An AML/fraud team can halt the 'mule train'

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As a pandemic keeps Americans at home, many of the elderly who are most susceptible to COVID-19 find themselves vulnerable to another threat: Criminals who are looking to exploit their increased isolation and financial stress to recruit them into money mule scams. These scams are designed to trick seniors into transferring stolen funds, often leaving victims’ money untraceable and unrecoverable.

In April, the FBI issued a bulletin warning that this crime is on the rise. They also published a Money Mule Awareness Guide to help inform the public. Beyond increased awareness, it’s critical that banks fight money muling by taking steps to protect their customers.

Fortunately, the technology they need is readily available to them. All they need do is take advantage of one of the most significant technology trends supporting the fight against financial crime: the convergence of fraud and compliance infrastructure.

As banks move to integrate fraud detection and anti-money- laundering functions, money mule activity provides an excellent operational starting point. Here’s how fraud detection and AML can work together to pinpoint this rapidly growing crime:

Money muling is often perpetrated by fraud networks, with a money mule “handler” directing the activity of a group of mules. In turn, multiple handlers can be orchestrated by a higher-ranking member of the criminal network.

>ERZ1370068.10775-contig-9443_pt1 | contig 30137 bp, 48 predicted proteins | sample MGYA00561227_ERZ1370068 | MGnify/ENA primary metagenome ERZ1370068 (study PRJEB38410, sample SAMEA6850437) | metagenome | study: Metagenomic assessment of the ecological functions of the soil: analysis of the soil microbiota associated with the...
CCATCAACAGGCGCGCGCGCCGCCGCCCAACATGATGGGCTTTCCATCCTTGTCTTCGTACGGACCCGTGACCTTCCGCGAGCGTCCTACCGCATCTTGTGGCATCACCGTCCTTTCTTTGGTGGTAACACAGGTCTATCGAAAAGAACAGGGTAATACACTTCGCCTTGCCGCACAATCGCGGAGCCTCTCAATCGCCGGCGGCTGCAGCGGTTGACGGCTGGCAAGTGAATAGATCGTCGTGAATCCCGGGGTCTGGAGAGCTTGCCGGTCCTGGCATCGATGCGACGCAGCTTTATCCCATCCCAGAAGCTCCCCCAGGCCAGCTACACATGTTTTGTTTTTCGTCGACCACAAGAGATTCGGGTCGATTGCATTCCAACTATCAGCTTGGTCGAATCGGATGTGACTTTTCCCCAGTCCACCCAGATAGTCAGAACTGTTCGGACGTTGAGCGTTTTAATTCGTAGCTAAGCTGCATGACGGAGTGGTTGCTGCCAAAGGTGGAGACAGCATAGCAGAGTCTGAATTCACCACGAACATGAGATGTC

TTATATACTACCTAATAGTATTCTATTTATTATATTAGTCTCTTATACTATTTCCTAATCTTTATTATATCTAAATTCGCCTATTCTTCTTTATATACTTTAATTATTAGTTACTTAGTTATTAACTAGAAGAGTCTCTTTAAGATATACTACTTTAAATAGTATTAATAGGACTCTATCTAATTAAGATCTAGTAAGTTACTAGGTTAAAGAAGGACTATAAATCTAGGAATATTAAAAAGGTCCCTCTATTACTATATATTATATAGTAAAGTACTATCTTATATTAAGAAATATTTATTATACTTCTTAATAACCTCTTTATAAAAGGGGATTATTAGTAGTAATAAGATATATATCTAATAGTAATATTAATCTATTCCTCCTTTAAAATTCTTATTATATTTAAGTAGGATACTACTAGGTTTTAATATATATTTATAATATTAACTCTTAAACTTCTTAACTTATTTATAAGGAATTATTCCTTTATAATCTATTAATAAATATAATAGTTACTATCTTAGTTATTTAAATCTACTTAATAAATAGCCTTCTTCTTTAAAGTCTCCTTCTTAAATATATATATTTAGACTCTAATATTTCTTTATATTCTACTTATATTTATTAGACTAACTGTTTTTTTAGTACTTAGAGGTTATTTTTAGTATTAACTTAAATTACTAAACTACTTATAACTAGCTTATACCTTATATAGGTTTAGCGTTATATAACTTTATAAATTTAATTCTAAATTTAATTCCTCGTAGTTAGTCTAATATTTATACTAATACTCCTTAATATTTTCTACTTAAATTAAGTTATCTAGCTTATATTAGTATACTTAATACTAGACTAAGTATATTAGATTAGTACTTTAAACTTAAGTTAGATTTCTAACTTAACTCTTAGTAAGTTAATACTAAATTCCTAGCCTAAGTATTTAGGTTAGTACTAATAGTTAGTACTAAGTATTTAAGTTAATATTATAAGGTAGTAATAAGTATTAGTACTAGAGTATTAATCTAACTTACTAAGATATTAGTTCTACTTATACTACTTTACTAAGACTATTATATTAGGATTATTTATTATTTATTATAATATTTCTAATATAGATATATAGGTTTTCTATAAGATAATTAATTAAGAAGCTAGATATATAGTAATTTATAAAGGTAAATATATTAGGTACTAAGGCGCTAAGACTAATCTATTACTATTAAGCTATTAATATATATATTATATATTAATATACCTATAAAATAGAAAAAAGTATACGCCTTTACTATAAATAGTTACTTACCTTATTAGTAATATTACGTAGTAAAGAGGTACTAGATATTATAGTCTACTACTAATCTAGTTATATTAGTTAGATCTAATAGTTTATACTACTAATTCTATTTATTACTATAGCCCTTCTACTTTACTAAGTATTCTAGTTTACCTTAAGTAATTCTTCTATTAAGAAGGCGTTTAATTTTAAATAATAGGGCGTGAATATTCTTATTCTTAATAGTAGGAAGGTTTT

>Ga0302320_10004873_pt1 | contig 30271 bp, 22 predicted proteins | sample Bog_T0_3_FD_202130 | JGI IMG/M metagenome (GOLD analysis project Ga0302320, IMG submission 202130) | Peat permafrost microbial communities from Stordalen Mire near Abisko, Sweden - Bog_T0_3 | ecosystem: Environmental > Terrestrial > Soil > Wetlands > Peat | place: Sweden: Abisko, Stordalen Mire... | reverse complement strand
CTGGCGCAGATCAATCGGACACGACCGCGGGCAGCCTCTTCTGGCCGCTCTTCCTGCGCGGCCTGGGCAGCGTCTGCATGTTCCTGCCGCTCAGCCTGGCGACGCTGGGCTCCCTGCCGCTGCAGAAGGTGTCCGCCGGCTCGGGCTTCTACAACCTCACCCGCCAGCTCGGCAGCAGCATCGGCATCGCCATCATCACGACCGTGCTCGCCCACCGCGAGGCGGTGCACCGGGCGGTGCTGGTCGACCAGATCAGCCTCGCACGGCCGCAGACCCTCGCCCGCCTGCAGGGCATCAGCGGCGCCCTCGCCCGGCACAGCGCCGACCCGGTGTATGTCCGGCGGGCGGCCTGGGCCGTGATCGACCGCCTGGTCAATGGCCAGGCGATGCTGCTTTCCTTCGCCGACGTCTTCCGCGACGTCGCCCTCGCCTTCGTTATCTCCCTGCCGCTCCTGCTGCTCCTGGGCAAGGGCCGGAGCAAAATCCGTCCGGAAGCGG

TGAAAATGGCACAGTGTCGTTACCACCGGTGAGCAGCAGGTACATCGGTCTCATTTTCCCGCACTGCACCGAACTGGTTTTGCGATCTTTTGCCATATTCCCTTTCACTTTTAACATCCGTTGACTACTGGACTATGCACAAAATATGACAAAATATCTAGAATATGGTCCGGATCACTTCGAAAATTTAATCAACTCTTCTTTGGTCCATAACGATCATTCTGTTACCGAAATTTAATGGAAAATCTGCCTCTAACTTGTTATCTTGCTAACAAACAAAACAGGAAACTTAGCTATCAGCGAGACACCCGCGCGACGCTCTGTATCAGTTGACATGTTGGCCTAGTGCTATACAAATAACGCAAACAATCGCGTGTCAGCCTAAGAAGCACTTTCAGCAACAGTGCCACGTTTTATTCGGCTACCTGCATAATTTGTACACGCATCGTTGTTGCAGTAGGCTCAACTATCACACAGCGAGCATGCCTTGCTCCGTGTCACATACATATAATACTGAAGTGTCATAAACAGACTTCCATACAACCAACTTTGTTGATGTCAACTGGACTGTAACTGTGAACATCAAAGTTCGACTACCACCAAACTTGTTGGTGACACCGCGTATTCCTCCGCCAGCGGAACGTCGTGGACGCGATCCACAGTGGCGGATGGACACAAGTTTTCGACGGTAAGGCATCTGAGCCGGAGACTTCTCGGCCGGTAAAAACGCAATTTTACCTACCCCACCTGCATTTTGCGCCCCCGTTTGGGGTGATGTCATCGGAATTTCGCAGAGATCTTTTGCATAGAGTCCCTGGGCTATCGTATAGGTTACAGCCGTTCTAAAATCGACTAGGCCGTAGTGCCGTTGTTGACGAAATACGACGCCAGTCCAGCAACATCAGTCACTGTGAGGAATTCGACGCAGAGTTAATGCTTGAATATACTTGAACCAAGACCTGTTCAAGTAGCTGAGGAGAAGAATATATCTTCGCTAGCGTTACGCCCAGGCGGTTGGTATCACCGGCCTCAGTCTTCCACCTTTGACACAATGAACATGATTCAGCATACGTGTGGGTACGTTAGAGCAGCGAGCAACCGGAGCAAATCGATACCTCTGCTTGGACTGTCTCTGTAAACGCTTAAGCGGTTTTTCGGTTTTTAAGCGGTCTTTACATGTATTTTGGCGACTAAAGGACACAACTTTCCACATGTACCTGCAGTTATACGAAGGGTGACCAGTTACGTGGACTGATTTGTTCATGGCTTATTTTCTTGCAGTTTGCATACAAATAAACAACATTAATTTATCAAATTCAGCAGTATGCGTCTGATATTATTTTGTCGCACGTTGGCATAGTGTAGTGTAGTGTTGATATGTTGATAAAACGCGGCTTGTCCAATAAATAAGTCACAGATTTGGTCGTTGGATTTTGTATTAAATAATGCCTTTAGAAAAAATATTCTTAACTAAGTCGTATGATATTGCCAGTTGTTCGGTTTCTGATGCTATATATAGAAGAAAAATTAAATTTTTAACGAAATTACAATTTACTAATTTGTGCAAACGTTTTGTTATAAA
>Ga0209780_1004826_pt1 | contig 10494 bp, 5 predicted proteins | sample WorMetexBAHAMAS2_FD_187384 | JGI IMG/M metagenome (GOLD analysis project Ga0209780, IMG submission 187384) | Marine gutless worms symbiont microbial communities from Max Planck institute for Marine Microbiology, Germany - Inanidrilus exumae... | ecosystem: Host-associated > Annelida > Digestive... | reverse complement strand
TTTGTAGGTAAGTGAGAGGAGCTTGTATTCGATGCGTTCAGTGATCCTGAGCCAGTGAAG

Banking behaviors typically associated with an individual mule—including higher-than-normal volumes of deposits and transfers—can trigger fraud alerts in a financial institution that has an enterprisewide customer view, i.e., monitoring all inflows, outflows, banking channels and devices down to the customer level. For example, a mule handler may sign into multiple mules’ accounts from a single device, which can be a suspicious activity, alone.

Suspected mules can be grouped into a cohort and compared with each other, and with persons and entities suspected of money laundering, using link analysis software. This technique, also known as social network analysis, can find otherwise imperceptible connections between mules, mule handlers and other members of a fraud network, giving financial institutions information-rich intelligence to move forward with in their investigations.

With elder fraud scams growing at an alarming rate, it’s important for banks to start working today to improve their money muling detection capabilities — and the rich data that can be found by combining fraud and AML operations provides an easily accessible place to start.

The sooner financial institutions take advantage of the data at their fingertips, the better — it will only become more necessary in a post-pandemic world of mobile deposits, contactless payments, person-to-person payments and ongoing economic stress.

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